Campus News

Published by Communications and Public Affairs 519 824-4120, Ext. 56982 or 53338

News Release

August 10, 2005

Space Seeds Return for Final Installment of 'Tomatosphere'

When the space shuttle Discovery returned safely to Earth, it brought some 500,000 Heinz tomato seeds that will be used in an ongoing space science and education outreach project involving the University of Guelph, the Canadian Space Agency, Agriculture and Agri-Food Canada, the Ontario Centres of Excellence, Stokes Seeds Ltd. and Heinz Canada. The seeds will eventually be distributed to thousands of classrooms across Canada to be tested by students in grades 3 to 10.

The students are responsible for planting, germinating and taking care of the plants, then recording and submitting germination rates and growth data to Guelph researchers.

"The goal of Tomatosphere is to infuse students with enthusiasm for space science and science in general," said Mike Dixon, chair of Guelph’s Department of Environmental Biology, who is leading the project. "As we move closer to witnessing the first mission to Mars, we recognize that the Canadian horticultural mission specialist on that inaugural trip is in Grade 3 today."

The seeds, which have been in orbit for 18 months, are the second shipment sent into space by the Tomatosphere team. The first seeds went into space aboard the shuttle Endeavour on CSA president, Marc Garneau's last mission. The current batch entered space aboard a Russian Progress rocket in January 2004.

Dixon challenges students to find interesting results in the plants that grow from these seeds because they’ve spent the past year and a half under the unique conditions found in the space environment aboard the International Space Station.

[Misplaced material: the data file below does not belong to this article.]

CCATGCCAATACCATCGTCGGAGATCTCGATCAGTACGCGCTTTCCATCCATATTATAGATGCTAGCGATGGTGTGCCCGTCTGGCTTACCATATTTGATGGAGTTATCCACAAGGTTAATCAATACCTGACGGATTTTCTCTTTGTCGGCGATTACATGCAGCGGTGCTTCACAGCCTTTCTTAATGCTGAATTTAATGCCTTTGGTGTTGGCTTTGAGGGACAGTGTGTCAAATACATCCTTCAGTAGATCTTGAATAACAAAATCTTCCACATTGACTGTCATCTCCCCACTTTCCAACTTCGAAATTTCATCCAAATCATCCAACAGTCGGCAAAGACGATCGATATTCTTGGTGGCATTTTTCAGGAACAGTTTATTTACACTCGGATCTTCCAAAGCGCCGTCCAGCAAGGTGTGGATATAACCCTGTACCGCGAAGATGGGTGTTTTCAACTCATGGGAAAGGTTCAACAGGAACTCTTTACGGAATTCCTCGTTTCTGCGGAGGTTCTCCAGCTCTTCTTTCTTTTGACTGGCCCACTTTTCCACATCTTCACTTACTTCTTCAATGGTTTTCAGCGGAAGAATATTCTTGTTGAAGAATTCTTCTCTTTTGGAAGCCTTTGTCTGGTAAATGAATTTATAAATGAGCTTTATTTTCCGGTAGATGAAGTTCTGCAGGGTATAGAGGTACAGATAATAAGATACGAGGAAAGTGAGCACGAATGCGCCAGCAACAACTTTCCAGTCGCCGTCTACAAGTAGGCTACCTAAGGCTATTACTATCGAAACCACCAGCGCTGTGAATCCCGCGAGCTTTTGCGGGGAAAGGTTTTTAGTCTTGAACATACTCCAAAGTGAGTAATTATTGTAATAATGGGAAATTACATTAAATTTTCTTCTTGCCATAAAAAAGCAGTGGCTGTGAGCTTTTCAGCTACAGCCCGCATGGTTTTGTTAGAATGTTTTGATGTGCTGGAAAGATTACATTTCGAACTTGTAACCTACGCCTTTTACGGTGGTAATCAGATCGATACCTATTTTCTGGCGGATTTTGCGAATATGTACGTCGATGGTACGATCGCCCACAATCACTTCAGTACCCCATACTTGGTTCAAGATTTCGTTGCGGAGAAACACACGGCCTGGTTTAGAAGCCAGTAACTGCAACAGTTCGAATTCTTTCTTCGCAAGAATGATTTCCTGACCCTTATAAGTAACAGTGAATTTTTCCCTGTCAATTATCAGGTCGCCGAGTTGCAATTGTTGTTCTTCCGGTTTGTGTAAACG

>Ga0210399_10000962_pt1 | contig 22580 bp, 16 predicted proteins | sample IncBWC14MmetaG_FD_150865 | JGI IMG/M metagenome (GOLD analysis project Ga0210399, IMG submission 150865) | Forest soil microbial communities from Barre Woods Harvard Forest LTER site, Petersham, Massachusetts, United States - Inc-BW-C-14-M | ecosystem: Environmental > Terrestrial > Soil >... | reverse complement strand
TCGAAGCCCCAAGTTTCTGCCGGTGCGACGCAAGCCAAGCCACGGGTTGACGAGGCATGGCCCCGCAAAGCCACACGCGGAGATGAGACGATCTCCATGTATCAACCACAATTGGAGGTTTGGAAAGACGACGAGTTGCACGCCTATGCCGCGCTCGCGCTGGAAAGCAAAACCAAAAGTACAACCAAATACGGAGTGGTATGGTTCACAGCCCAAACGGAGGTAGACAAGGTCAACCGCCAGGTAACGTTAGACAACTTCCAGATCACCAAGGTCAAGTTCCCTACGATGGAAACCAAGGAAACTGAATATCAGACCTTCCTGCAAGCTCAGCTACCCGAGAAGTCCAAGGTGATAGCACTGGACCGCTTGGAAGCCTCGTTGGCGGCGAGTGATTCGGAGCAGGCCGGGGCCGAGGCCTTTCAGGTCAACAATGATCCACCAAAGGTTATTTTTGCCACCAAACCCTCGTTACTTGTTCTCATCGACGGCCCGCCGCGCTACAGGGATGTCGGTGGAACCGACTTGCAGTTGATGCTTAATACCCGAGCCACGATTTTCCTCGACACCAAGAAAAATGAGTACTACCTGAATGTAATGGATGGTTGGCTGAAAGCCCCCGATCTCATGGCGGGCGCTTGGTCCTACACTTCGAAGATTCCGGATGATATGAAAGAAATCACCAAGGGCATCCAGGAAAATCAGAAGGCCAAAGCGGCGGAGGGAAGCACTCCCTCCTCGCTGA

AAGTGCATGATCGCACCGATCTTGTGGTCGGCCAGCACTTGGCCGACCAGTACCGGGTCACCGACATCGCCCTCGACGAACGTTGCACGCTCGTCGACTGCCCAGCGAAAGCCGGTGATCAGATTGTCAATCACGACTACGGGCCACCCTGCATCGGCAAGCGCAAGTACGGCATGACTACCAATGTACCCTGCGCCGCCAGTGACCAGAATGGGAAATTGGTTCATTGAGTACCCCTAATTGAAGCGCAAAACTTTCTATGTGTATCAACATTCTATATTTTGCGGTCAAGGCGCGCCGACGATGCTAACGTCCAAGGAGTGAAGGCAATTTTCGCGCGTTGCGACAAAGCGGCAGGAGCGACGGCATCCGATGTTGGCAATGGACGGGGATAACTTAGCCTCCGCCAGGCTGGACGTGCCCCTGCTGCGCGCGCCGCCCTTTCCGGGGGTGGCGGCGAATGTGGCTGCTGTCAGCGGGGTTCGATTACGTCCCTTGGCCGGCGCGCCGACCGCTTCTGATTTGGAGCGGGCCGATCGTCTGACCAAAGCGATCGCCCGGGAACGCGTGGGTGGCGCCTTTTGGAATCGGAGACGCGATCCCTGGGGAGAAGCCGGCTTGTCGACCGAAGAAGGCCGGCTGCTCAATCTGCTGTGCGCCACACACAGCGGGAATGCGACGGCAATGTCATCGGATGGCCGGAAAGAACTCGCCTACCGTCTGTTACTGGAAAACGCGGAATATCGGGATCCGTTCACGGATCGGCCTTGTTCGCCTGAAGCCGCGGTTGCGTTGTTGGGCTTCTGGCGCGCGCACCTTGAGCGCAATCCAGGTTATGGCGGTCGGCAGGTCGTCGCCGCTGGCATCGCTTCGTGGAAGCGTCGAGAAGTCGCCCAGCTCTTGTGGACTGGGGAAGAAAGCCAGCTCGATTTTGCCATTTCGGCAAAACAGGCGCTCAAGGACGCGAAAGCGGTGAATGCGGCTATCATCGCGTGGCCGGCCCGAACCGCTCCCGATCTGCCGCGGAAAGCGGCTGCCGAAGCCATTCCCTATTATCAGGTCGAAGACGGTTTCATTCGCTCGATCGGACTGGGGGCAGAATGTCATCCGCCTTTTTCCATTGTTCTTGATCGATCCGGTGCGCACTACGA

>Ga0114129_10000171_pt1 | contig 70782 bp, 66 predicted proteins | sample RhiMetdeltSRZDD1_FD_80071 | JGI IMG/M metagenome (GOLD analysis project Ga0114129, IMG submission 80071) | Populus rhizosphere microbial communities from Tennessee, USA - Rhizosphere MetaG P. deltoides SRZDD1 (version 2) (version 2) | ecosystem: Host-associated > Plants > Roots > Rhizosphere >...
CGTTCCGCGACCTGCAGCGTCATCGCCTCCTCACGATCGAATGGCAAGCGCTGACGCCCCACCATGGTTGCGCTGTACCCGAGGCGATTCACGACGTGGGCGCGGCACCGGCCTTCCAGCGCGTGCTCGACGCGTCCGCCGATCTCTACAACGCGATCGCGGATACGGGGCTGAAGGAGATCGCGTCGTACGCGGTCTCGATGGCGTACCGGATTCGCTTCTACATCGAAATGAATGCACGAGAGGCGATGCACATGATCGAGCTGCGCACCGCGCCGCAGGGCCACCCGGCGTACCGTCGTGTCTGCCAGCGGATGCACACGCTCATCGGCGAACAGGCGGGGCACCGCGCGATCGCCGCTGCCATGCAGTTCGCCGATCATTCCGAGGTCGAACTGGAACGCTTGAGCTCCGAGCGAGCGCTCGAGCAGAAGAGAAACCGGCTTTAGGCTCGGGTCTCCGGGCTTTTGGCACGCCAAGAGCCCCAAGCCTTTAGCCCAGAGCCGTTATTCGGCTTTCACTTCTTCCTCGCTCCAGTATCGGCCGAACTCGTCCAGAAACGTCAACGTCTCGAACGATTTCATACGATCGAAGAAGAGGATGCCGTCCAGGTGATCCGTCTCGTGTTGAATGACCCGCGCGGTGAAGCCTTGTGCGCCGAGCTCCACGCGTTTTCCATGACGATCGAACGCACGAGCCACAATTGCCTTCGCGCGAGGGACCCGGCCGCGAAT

The scientific goal is to determine whether tomato seeds exposed to extended periods aboard space craft, such as a trip to Mars, will germinate and grow normally and provide astronauts with sufficient supplies of food, water and oxygen as part of a life-support system on Mars.

Tomatosphere provides students with new knowledge about plant biology and space science and involves them in the scientific process. According to Canadian Space Agency astronaut Bob Thirsk: "Students learn best when they make discoveries on their own, and the hands-on experimental approach of this educational project is undoubtedly the primary reason for its success."

For media questions, contact Communications and Public Affairs: Lori Bona Hunt (519) 824-4120, Ext. 53338, or Rebecca Kendall, Ext. 56982.

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